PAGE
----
• Still trying to figure out how 1&2 works? Person shows up at my BBQ , and doesnt bring a bottle of wine, dog jumps them at the door , and bites them. Next time they will bring the bottle of wine? And of course the invitation said nothing about the bottle of wine, it only said "anyone can come" :-) Is it possible that it would be just as effective to tell the person a bottle of wine was a requirement or the dog will bite you? Or to have on the invitation that you should be prepared to have a dog bite you, as soon as you show up? – Psycogeek Nov 23 '14 at 20:40
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    To answer your question, downvotes are not for the purpose of encouraging modification. They are to show displeasure that someone thoughtlessly sullied the site with a bad question or answer and to brand the question/answer forever with a scarlet letter. There can be no redemption from such a transgression, and the continued existence of the question or answer is a constant reminder of its flawed history. Only retention of the downvotes can assuage the pain of having to look again upon its presence. Having experienced that wrath, the user may be more careful next time. – fixer1234 Nov 24 '14 at 1:00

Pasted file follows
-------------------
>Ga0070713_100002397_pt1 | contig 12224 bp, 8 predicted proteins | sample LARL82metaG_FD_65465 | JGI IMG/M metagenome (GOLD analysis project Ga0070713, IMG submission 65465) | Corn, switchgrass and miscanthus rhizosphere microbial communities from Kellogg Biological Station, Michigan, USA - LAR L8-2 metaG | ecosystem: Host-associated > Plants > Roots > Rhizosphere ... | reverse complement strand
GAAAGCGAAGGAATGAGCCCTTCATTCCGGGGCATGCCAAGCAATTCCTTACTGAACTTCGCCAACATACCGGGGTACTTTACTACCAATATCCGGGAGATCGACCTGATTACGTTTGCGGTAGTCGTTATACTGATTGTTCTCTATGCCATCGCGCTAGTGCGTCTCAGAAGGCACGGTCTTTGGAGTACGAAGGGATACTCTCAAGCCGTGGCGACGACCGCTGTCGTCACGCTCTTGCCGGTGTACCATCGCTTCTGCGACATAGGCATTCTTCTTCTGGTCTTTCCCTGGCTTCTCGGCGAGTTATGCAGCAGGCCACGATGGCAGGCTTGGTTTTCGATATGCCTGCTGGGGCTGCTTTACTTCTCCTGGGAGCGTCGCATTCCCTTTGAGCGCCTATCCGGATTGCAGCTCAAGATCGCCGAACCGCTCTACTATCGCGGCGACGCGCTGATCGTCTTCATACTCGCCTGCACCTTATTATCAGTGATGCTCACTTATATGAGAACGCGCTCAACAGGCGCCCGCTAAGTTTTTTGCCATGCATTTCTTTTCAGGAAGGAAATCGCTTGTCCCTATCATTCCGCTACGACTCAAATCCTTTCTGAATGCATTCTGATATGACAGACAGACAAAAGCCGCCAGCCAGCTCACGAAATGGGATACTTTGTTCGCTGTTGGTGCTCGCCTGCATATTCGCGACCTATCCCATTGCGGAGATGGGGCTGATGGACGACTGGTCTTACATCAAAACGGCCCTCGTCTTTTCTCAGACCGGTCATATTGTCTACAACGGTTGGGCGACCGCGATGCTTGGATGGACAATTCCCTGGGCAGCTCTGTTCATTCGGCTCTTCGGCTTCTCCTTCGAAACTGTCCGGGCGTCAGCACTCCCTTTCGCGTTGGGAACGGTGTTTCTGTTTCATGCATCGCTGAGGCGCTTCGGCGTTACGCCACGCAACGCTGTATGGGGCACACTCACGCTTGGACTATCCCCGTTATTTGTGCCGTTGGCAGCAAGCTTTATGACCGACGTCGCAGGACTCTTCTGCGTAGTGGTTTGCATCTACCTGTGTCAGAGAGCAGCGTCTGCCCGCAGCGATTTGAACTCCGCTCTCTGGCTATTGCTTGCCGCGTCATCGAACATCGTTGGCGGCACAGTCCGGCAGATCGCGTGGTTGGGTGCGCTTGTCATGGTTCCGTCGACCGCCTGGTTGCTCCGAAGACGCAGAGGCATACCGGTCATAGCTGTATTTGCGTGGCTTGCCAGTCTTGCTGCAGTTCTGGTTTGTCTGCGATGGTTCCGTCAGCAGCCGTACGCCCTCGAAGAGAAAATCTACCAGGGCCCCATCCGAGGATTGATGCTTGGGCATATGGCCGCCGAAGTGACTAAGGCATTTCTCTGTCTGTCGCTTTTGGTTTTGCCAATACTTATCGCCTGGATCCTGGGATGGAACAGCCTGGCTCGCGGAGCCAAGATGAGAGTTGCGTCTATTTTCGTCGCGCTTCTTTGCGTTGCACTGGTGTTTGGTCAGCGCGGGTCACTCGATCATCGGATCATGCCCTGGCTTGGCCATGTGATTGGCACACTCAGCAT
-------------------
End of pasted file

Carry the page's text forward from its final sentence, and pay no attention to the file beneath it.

• @fixer1234 But having put a bad question is not something which cannot be "forgiven" if you edit it later. If I'd come across a question which has significantly improved after I downvoted it, I would revoke my -1 and maybe even give a +1. And I find thid perfectly ok. So if the reason for a -1 doesn't hold any longer, I wouldn't see why someone who -1ed shouldn't be told about that. – glglgl Nov 24 '14 at 12:34